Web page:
President Eisenhower would be pleased: the U.S. will become a net energy exporter next year, for the first entire year since 1953, and may remain so through 2050, according to the U.S. Energy Information Administration’s latest projections.
The reference projection assumes no changes in pertinent laws and assumes a predictable economy. The annual report also includes some so-called “side” cases in which global oil prices are much higher or lower than at present or in which technologies change.
The U.S. became a net oil exporter at one point late last year thanks to the on-going technology revolution that has enabled it to extract oil and natural gas from its massive shale reserves. The EIA’s projections refer to net annual imports and exports.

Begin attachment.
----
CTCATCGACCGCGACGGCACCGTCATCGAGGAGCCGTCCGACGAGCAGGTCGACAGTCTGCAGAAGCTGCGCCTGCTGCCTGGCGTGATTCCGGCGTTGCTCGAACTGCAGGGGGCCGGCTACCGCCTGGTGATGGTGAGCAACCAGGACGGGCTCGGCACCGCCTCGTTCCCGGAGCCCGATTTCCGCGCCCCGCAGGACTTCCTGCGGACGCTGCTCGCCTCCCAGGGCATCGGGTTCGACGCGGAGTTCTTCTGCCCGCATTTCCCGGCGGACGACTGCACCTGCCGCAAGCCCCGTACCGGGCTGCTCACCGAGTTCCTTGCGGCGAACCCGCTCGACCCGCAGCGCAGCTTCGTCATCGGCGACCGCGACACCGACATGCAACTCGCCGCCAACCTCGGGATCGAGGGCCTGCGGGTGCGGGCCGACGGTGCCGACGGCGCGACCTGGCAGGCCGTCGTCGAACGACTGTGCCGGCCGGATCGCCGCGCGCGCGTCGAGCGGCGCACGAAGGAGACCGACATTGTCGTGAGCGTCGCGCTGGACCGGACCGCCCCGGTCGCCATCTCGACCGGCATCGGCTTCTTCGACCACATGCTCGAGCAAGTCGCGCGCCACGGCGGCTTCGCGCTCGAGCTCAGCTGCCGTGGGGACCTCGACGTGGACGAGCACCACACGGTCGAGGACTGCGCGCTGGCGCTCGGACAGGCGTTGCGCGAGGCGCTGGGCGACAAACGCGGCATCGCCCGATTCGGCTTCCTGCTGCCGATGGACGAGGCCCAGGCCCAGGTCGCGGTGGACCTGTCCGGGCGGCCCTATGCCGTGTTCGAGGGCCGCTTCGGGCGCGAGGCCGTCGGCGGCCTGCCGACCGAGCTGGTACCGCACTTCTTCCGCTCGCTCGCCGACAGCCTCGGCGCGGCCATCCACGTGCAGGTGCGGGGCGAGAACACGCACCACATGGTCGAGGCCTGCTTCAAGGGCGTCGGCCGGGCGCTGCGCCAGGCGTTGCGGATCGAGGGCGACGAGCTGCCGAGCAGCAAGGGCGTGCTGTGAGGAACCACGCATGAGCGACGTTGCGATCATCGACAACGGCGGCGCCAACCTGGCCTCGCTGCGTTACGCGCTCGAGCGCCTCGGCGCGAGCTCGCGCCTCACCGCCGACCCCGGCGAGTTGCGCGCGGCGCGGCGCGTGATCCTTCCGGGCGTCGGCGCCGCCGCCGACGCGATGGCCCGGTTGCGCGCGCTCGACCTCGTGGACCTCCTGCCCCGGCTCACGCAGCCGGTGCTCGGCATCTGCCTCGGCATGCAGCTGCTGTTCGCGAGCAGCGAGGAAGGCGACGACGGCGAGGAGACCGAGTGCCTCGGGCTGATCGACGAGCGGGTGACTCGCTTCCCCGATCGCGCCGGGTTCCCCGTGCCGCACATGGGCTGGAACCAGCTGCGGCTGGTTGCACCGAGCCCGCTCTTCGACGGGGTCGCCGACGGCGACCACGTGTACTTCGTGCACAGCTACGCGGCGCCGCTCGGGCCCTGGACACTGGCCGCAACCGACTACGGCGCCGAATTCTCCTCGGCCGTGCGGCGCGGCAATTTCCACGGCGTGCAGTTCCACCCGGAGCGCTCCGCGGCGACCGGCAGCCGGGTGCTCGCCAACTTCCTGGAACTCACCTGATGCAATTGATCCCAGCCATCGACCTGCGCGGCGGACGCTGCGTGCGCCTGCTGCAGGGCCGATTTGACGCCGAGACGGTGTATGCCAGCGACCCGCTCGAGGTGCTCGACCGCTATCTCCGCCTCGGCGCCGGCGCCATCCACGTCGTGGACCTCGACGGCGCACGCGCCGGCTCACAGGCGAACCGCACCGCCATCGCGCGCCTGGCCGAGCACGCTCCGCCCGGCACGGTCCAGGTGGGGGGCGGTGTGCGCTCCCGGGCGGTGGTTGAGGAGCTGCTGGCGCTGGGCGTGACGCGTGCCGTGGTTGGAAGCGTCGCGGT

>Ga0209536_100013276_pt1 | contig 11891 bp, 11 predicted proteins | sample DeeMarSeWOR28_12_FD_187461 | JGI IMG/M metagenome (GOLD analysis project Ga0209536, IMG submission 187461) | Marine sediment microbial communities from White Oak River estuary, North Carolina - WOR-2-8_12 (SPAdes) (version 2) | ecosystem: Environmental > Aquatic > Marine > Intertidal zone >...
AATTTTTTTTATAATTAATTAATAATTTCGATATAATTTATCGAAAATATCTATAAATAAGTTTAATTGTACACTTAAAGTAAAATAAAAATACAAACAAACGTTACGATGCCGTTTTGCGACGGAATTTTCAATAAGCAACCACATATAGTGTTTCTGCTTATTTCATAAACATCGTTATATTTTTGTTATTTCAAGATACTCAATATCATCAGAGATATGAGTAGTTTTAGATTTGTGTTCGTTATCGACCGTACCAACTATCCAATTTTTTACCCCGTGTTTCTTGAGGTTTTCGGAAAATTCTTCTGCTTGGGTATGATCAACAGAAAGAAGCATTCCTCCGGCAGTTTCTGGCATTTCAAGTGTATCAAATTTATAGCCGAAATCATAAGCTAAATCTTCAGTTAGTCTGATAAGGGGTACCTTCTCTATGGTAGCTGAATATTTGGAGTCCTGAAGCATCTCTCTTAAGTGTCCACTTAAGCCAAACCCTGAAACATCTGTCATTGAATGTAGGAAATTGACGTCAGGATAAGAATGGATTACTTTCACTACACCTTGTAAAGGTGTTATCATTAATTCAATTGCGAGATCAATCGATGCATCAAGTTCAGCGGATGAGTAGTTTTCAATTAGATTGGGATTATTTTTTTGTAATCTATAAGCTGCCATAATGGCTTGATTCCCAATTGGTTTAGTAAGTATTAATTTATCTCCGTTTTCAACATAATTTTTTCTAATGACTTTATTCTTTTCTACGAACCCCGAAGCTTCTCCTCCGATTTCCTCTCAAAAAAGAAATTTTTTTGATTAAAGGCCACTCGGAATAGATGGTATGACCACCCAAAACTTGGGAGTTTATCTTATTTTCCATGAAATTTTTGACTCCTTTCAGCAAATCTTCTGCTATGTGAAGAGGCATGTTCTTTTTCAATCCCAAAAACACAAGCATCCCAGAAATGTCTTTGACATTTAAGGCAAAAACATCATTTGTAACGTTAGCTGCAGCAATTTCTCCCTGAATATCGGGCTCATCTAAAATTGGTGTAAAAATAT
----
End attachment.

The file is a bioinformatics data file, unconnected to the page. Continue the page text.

“It’s a big deal. We’re not as reliant on foreign oil as we were,” global energy strategist Michael Tran told CNN Business. It is also playing havoc with the Organization of Petroleum Exporting Countries (OPEC), due to its influence on global hydrocarbon prices.
The boom in hydrocarbon production will shape the mix of carbon dioxide emissions coming from the energy sector: while more electricity will come from natural gas and oil, less will come from nuclear power and coal, the EIA projects. Overall carbon dioxide emissions may drop somewhat thanks to the change in energy sources.
An important assumption in the projection is that U.S. overall energy use will remain more or less flat, even as the economy grows, thanks to more efficient technology and tighter restrictions on pollution.